PARIS: Danish researchers reported a link between a commonly-used antibiotic and a “significantly” higher risk of heart deaths, while observers urged caution in interpreting the results.
In a study published online by the British medical journal The BMJ, the team said clarithromycin use was associated with a 76-percent higher risk of cardiac death, compared to use of penicillin V.
“The absolute risk difference was 37 cardiac deaths per 1 million courses with clarithromycin,” reported the trio from the Statens Serum Institute’s epidemiology department in Copenhagen.
The risk stopped when treatment ended.
Clarithromycin is prescribed to millions of people every year, to treat bacterial infections like pneumonia, bronchitis and some skin infections.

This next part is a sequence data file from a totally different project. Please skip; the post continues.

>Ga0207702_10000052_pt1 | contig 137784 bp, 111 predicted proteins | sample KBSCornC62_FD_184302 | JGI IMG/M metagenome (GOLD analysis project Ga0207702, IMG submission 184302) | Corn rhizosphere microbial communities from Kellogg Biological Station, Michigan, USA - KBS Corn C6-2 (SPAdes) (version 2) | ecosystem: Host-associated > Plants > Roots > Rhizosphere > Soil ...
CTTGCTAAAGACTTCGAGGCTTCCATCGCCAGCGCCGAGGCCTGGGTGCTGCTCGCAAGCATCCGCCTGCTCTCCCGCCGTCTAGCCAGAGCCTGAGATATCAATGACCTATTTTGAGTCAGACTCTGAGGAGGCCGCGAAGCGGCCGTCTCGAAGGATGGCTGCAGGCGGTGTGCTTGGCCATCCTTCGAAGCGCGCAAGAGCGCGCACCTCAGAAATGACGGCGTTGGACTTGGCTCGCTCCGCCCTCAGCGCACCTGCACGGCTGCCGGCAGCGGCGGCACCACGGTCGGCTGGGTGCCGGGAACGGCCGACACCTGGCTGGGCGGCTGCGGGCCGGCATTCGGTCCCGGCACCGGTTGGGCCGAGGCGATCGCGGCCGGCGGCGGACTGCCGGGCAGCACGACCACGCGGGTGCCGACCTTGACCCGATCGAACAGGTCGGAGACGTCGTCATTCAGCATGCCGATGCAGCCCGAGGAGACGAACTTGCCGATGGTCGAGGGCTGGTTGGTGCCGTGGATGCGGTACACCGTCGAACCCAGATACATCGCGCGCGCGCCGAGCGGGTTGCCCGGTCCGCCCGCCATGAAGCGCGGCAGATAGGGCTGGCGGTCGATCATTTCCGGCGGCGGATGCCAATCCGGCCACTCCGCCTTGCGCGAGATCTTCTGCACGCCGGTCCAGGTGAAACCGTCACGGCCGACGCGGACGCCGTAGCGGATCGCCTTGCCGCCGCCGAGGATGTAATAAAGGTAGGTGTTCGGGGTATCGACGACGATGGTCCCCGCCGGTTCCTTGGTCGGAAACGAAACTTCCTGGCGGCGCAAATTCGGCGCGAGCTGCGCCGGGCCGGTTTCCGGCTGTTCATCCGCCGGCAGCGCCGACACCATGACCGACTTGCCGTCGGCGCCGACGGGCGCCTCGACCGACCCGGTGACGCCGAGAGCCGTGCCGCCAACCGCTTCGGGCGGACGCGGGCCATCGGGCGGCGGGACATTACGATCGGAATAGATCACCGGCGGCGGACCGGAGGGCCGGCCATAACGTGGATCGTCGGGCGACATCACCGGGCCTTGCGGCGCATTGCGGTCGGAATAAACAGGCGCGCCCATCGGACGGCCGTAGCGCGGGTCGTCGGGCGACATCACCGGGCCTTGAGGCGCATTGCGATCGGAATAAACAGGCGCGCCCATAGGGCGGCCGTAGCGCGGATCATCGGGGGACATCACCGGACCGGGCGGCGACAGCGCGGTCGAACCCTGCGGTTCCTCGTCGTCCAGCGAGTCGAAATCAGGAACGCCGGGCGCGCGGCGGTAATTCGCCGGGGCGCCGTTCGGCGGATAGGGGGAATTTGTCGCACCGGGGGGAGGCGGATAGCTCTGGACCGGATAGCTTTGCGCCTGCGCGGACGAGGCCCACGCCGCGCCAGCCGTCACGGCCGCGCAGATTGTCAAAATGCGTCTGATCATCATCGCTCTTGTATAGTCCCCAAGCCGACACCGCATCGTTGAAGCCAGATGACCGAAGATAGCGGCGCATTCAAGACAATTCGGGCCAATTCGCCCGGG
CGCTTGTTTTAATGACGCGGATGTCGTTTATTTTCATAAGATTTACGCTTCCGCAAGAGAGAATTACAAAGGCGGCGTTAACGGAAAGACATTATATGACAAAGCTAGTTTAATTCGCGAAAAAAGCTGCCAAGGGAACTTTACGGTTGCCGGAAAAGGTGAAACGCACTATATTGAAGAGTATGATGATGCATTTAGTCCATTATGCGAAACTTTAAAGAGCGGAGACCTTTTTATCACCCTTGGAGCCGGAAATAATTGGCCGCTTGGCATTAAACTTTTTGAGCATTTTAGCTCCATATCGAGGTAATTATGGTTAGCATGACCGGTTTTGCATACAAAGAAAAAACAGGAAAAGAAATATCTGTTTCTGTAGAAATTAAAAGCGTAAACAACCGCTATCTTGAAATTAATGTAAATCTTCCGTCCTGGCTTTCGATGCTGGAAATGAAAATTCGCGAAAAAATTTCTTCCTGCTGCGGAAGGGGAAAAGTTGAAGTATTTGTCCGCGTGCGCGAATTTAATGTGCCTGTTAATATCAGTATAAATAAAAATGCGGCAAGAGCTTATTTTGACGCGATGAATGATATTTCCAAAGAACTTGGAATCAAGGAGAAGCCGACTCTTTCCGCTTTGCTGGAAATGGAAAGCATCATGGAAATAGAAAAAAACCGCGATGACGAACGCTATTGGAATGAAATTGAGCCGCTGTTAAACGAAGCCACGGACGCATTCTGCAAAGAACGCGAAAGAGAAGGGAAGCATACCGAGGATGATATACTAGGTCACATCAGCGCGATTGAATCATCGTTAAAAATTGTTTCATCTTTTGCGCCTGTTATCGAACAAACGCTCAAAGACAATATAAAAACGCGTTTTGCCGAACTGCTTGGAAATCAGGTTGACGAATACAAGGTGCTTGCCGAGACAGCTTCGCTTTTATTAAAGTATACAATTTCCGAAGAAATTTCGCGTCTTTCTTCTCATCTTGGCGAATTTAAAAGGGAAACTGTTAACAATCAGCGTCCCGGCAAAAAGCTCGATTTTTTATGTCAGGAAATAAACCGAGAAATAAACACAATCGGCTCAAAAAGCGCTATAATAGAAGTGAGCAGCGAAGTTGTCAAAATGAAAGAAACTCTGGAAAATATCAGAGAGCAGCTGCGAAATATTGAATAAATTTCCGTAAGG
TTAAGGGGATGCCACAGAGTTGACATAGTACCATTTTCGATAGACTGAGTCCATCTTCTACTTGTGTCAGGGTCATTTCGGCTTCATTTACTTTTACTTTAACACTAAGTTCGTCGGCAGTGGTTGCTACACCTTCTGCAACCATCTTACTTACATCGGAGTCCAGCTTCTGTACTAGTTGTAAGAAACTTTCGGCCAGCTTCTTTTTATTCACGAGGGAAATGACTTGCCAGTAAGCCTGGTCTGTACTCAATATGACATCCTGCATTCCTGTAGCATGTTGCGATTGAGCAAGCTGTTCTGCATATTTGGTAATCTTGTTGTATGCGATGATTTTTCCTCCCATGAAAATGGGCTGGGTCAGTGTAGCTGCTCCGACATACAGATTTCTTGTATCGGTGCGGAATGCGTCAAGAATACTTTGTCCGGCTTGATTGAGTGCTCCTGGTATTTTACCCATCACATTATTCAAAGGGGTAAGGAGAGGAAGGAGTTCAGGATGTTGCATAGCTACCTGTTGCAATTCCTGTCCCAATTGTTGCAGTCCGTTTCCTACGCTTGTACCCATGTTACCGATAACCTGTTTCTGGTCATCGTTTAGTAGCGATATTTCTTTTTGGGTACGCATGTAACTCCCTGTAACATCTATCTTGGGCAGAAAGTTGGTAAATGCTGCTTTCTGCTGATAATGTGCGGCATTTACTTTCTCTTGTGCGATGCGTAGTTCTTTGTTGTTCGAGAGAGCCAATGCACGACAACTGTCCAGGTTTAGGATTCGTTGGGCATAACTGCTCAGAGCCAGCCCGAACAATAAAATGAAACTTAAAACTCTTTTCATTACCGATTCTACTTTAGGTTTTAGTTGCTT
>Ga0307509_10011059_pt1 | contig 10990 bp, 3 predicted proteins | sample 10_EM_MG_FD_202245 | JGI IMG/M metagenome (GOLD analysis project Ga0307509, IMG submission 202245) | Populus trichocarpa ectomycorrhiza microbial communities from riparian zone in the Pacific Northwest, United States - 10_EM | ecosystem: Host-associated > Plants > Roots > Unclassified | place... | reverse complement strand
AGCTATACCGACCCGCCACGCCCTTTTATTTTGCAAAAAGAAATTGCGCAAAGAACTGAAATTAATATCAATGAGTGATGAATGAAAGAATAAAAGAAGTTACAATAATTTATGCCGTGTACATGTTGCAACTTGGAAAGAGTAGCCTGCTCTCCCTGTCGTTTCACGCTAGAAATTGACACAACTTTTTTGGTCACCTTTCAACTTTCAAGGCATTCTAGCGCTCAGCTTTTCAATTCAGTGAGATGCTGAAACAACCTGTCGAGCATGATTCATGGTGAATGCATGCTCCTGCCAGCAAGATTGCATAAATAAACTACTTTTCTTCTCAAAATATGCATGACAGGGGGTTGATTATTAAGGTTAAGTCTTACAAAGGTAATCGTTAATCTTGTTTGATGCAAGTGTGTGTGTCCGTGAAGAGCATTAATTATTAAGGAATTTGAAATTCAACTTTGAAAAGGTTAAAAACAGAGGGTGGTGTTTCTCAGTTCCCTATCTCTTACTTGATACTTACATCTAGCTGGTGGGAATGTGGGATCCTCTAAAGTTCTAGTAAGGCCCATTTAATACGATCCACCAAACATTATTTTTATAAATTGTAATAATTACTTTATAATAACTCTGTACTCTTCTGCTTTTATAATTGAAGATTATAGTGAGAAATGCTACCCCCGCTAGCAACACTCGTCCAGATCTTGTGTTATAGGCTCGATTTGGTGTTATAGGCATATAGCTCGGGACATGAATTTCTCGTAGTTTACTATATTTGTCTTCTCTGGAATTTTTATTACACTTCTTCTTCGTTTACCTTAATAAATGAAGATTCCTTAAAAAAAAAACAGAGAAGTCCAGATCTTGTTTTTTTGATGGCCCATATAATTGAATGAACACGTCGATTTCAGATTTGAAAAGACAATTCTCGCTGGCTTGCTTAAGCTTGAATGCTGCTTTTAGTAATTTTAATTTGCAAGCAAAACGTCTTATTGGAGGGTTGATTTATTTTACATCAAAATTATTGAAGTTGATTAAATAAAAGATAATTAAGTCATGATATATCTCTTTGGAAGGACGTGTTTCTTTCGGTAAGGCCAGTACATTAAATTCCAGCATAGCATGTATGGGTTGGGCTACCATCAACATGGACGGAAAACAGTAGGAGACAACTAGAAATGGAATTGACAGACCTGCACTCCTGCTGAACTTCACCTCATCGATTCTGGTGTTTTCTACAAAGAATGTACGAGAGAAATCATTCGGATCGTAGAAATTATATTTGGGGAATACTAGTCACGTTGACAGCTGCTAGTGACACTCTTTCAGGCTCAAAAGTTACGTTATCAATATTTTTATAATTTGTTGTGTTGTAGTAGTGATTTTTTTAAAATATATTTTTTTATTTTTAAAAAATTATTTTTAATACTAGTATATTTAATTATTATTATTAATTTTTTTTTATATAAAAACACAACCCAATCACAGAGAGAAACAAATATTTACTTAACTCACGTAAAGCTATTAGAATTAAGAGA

The team had analyzed data from more than five million antibiotics courses given to Danish adults aged 40 to 74 in the period 1997 to 2011.
Of the patients, just over 160,000 had received clarithromycin, 590,000 roxithromycin, and 4.4 million penicillin V.
Clarithromycin and roxithromycin are macrolides —antibiotics that affect the electrical activity of the heart muscle and are thought to increase the risk of fatal heart rhythm problems, the researchers said.
No increase in risk was observed with roxithromycin.
While the absolute increase in risk with clarithromycin was small, the team said, it was “one of the more commonly used antibiotics in many countries . . . thus the total number of excess cardiac deaths may not be negligible.”
The researchers called for their findings to be confirmed in further studies, even as a host of other experts pointed out that the study did not warrant a halt to clarithromycin use.